As you might have heard inklings of (I myself was glued to Engadget’s live blog), Apple is having its Worldwide Developer’s Conference in San Francisco this week. Traditionally, the keynote address from this conference brings important product development announcements, and today’s conference was no different. As many people come to this site for information about iPad, I thought it would be helpful to share some of the key points that can affect our work and use of Apple products.
First of all, you MUST MUST MUST click through to see the wonderful video that was shown as part of the keynote address, focusing on how Apple products change lives. It features not only an app that helps people with visual impairments navigate the world in new ways, but also a terrific segment on how Toca Boca apps on iPad (one of my favorite lines) can be used as a tool in speech-language pathology. Isn’t that AMAZING? So few people even know what we do, and to be highlighted in this broad way on an international stage…just wonderful. It’s even better that my colleague and fellow editor of TherapyApp411 Renena Joy is the SLP featured in the film.
Click here for the video, and the segment about speech and language is at 5:02. The video really embodies the exact message and mission of this blog- to paraphrase Renena, what many kids think of as a toy can be to us a powerful tool for shaping speech and language development. Thank you so much, Renena, for spreading this important message.
OK, so (*wiping tears of verclemptness*), what do you need to know about:
Mountain Lion– the new operating system for Mac (not iPad) will allow you to stream your Mac directly to an Apple TV (opportunities to use a Mac at home and during presentations in new ways) and also integrates with iCloud in more automatic ways. For instance, if you create materials with applications such as Keynote and Pages (Apple’s presentation creator and word processor) they will simply show up in the corresponding iPad apps. Mountain Lion will also have Voice Dictation built in, which can be a helpful productivity tool and will also be useful for kids with language and learning disabilities. They will be able to dictate any text into a Mac running Mountain Lion. These features will be available in July, when you will be able to purchase Mountain Lion from the Mac App Store for $19.99. A bargain for a new operating system!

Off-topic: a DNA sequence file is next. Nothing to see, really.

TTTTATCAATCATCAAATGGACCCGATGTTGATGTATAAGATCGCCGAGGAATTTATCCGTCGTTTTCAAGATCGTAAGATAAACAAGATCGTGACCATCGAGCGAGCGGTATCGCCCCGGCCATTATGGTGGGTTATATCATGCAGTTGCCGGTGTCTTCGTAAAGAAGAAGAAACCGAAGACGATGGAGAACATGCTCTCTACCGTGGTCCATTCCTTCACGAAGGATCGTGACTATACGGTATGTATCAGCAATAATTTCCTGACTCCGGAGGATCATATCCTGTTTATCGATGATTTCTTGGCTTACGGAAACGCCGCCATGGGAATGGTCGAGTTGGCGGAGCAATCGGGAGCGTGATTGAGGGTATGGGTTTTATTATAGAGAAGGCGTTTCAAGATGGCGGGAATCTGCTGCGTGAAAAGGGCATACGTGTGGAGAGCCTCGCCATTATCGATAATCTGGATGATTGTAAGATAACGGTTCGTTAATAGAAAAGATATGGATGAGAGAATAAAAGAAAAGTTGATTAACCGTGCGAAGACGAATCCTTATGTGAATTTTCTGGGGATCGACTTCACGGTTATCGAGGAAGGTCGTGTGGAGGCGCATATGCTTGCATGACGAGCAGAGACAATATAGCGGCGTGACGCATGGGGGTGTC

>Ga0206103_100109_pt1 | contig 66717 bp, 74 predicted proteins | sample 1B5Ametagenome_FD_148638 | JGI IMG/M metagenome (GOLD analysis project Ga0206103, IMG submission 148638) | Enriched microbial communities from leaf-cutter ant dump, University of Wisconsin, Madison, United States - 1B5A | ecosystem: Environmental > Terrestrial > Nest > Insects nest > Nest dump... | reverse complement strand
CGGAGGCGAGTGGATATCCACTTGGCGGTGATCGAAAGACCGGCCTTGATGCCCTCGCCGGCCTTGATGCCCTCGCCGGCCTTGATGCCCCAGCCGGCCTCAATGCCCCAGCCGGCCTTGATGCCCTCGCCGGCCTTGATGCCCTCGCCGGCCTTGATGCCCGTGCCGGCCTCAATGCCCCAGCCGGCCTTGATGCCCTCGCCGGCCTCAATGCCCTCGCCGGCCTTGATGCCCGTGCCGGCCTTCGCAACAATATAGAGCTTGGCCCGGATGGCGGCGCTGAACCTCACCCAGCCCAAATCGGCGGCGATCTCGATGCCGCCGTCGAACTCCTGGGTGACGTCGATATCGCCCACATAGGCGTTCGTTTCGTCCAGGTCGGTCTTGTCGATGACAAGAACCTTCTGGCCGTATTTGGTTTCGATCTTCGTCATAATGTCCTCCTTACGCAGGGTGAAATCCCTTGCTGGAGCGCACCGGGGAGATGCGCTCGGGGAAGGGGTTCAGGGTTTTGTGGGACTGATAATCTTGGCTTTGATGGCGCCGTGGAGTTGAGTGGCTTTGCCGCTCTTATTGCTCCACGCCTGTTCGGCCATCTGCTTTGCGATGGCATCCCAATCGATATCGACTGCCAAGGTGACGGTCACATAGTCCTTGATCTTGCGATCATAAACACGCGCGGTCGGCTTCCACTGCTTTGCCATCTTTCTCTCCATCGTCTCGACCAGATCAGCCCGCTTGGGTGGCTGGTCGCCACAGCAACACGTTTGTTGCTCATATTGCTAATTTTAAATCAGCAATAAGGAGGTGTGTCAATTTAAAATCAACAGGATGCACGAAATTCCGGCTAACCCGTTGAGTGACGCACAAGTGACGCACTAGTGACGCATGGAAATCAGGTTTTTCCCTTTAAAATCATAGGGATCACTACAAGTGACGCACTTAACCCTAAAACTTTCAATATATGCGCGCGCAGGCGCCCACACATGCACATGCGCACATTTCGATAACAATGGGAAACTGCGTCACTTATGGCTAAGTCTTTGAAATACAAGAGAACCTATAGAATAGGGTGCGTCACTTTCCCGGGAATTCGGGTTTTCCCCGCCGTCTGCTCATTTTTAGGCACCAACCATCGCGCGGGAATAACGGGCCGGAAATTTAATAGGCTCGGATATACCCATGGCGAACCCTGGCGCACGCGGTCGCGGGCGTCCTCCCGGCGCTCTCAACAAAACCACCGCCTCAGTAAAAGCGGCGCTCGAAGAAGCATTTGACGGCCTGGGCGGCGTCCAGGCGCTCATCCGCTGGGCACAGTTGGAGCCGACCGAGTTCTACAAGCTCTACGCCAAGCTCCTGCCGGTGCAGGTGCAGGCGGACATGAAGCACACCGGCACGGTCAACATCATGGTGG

iOS 6- iOS 6 is the new operating system for iPad, iPhone, and iPod Touch, and it will be available in the fall. Sadness at having to wait so long, but this is a free update that will be available through Settings if you are currently running iOS5, except…(here’s a quick roundup of features):
1. These new features are not going to be available on iPad 1. Here’s where you might want to start thinking about whether having this advanced operating system is important to you, and consider selling or handing down your iPad 1 and upgrading. ‘Cause Apple is upgrading and leaving it behind, sorry. I realize this is more than a little frustrating, but it goes with the territory.
2. Siri comes to iPad 3rd generation (only). Apple’s voice assistant, Siri, will be coming to “New” iPads with iOS6. This feature will allow you (and your students) to control the iPad in limited ways with your voice, for purposes of search, adding calendar items and reminders, launching apps, and all sorts of other things. Keep in mind that Siri and other dictation tools don’t work well if the student has articulation difficulties.
3. Guided access. In iOS 6, you will be able to put your iPad in “single-app mode.” This will allow you to prevent a child from exiting an app by tapping the home button. A great feature for those of us that work with children with special needs, who will benefit from this additional structuring of their iPad use. I imagine this will be very helpful for students running AAC apps on iPad.
4. New 3D Maps. As has long been rumored, Apple is ditching Google Maps and using their own data and programming within the Maps app. This app will feature 3D buildings, which will be a great way to expose students to visuals about cities and elicit language related to the curriculum. It will also feature turn-by-turn directions, which can be played as a “virtual field trip” and target sequential language.
5. Sharing. Facebook sharing will be integrated into the operating system for easy sharing of photos and other materials. I think this is relevant to SLPs as many of us are using Facebook as a professional development and networking tool through our interaction with various speech and language related pages. You’ll also want to be careful about Photostream, itself a little dodgy because if you have it turned on under Settings>iCloud, your photos are automatically shared between devices. i.e. That cocktail party picture of you on your iPhone would show up on your iPad as well, perhaps providing an unintentional language stimulus during a session. Anyway, Photostream will now allow you to share photos to friends as you customize it (carefully).
(This post originally appeared on SpeechTechie)
Sean J. Sweeney, M.S., M.Ed., CCC-SLP, an SLP, instructional technology specialist and consultant, works in private practice at The Ely Center in Newton, Massachusetts. He is the author of the blog SpeechTechie, a contributor to the ASHA Leader, and recently took on a role as Product Development Manager for Smarty Ears Apps.